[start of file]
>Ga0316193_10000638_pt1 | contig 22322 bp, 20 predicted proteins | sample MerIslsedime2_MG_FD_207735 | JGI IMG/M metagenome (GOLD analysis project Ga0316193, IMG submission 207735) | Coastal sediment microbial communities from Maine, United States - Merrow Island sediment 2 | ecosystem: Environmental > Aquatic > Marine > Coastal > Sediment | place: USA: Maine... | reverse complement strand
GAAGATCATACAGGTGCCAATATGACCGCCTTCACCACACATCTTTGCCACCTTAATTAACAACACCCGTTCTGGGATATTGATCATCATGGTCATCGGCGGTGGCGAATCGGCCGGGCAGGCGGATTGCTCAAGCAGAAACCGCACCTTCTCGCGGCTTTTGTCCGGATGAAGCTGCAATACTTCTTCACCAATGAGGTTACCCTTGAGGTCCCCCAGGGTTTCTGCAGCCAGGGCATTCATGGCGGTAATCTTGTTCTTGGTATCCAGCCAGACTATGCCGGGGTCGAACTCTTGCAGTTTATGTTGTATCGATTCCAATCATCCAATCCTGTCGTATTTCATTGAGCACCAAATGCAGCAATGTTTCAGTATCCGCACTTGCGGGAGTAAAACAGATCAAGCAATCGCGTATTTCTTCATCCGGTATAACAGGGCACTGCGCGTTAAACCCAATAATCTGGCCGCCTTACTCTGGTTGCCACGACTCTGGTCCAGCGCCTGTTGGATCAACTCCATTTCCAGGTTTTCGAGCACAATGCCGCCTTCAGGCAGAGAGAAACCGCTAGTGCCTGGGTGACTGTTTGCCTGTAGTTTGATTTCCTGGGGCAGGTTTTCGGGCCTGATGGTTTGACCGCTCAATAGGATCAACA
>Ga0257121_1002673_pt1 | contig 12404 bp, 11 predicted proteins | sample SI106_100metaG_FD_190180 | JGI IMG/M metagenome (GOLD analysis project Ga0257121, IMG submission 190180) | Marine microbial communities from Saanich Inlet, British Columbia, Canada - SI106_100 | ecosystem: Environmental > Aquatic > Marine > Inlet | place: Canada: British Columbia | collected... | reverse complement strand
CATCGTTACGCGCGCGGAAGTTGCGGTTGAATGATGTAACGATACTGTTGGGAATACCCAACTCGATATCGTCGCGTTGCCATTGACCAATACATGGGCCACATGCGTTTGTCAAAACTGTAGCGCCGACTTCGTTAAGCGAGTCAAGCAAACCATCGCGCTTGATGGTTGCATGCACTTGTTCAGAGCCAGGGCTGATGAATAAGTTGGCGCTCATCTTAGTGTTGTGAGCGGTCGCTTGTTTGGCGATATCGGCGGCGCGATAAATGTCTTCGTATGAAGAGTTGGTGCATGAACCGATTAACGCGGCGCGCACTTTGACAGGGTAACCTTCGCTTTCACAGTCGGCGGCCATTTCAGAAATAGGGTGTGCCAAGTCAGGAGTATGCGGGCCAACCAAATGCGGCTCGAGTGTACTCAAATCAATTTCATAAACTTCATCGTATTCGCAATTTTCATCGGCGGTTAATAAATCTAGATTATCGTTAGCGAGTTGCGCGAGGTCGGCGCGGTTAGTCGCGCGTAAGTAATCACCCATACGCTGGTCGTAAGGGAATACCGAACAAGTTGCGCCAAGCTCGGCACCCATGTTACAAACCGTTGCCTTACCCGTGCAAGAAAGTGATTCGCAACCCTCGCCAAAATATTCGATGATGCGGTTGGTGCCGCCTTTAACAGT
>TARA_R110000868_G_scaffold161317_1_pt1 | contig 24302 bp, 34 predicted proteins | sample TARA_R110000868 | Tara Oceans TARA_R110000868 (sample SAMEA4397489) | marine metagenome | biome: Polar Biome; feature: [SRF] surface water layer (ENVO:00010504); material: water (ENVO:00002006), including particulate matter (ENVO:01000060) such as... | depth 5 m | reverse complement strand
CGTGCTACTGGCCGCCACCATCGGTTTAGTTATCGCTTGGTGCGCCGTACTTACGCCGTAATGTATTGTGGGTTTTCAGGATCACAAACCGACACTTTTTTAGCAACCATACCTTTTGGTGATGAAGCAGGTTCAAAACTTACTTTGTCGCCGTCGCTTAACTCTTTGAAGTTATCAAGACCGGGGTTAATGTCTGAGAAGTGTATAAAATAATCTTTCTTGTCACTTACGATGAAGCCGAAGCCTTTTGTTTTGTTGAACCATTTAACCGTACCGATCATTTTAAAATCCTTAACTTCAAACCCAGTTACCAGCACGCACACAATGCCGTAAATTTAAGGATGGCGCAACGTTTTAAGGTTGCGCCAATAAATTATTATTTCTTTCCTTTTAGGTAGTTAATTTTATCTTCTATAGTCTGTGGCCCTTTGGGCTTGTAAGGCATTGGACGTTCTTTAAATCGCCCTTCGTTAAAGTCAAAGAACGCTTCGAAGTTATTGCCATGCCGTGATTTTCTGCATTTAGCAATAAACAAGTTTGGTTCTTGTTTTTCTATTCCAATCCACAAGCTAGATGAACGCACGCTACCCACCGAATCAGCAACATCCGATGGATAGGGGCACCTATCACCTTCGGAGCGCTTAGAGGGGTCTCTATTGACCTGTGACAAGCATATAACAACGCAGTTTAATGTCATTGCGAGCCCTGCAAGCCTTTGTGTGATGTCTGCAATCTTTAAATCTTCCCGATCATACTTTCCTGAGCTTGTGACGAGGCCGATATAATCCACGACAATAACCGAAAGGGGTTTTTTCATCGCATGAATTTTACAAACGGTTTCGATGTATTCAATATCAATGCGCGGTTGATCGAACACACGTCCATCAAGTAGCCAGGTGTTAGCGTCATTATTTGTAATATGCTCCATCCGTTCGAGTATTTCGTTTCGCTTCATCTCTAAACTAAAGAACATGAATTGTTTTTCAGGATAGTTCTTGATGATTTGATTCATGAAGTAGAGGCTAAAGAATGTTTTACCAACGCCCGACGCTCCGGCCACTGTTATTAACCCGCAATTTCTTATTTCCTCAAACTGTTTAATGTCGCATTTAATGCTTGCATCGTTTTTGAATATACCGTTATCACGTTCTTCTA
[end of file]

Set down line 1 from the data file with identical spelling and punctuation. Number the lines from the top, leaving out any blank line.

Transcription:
>Ga0316193_10000638_pt1 | contig 22322 bp, 20 predicted proteins | sample MerIslsedime2_MG_FD_207735 | JGI IMG/M metagenome (GOLD analysis project Ga0316193, IMG submission 207735) | Coastal sediment microbial communities from Maine, United States - Merrow Island sediment 2 | ecosystem: Environmental > Aquatic > Marine > Coastal > Sediment | place: USA: Maine... | reverse complement strand